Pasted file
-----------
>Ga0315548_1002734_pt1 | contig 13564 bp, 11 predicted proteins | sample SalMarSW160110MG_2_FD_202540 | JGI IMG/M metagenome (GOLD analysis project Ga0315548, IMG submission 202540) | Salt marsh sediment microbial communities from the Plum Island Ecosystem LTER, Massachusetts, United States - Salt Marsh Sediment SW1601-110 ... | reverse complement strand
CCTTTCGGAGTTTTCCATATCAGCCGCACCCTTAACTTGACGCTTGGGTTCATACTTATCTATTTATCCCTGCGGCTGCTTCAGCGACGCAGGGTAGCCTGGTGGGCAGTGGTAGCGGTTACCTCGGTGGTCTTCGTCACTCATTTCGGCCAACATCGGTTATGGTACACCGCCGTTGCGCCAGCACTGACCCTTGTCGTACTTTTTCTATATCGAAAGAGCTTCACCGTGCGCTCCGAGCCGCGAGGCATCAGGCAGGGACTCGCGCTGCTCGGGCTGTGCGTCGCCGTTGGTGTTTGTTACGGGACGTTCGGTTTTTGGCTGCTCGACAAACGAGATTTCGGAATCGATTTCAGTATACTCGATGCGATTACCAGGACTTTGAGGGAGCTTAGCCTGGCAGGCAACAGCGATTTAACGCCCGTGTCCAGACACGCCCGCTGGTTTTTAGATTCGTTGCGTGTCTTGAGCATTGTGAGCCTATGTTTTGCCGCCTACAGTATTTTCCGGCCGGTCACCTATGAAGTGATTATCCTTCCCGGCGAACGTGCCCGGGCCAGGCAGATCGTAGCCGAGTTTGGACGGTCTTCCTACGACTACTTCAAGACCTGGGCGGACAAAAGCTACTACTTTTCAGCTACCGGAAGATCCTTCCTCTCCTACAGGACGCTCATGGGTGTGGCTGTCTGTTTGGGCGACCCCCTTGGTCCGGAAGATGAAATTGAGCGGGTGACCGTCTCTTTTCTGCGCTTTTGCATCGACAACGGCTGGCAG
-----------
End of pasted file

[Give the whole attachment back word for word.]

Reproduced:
>Ga0315548_1002734_pt1 | contig 13564 bp, 11 predicted proteins | sample SalMarSW160110MG_2_FD_202540 | JGI IMG/M metagenome (GOLD analysis project Ga0315548, IMG submission 202540) | Salt marsh sediment microbial communities from the Plum Island Ecosystem LTER, Massachusetts, United States - Salt Marsh Sediment SW1601-110 ... | reverse complement strand
CCTTTCGGAGTTTTCCATATCAGCCGCACCCTTAACTTGACGCTTGGGTTCATACTTATCTATTTATCCCTGCGGCTGCTTCAGCGACGCAGGGTAGCCTGGTGGGCAGTGGTAGCGGTTACCTCGGTGGTCTTCGTCACTCATTTCGGCCAACATCGGTTATGGTACACCGCCGTTGCGCCAGCACTGACCCTTGTCGTACTTTTTCTATATCGAAAGAGCTTCACCGTGCGCTCCGAGCCGCGAGGCATCAGGCAGGGACTCGCGCTGCTCGGGCTGTGCGTCGCCGTTGGTGTTTGTTACGGGACGTTCGGTTTTTGGCTGCTCGACAAACGAGATTTCGGAATCGATTTCAGTATACTCGATGCGATTACCAGGACTTTGAGGGAGCTTAGCCTGGCAGGCAACAGCGATTTAACGCCCGTGTCCAGACACGCCCGCTGGTTTTTAGATTCGTTGCGTGTCTTGAGCATTGTGAGCCTATGTTTTGCCGCCTACAGTATTTTCCGGCCGGTCACCTATGAAGTGATTATCCTTCCCGGCGAACGTGCCCGGGCCAGGCAGATCGTAGCCGAGTTTGGACGGTCTTCCTACGACTACTTCAAGACCTGGGCGGACAAAAGCTACTACTTTTCAGCTACCGGAAGATCCTTCCTCTCCTACAGGACGCTCATGGGTGTGGCTGTCTGTTTGGGCGACCCCCTTGGTCCGGAAGATGAAATTGAGCGGGTGACCGTCTCTTTTCTGCGCTTTTGCATCGACAACGGCTGGCAG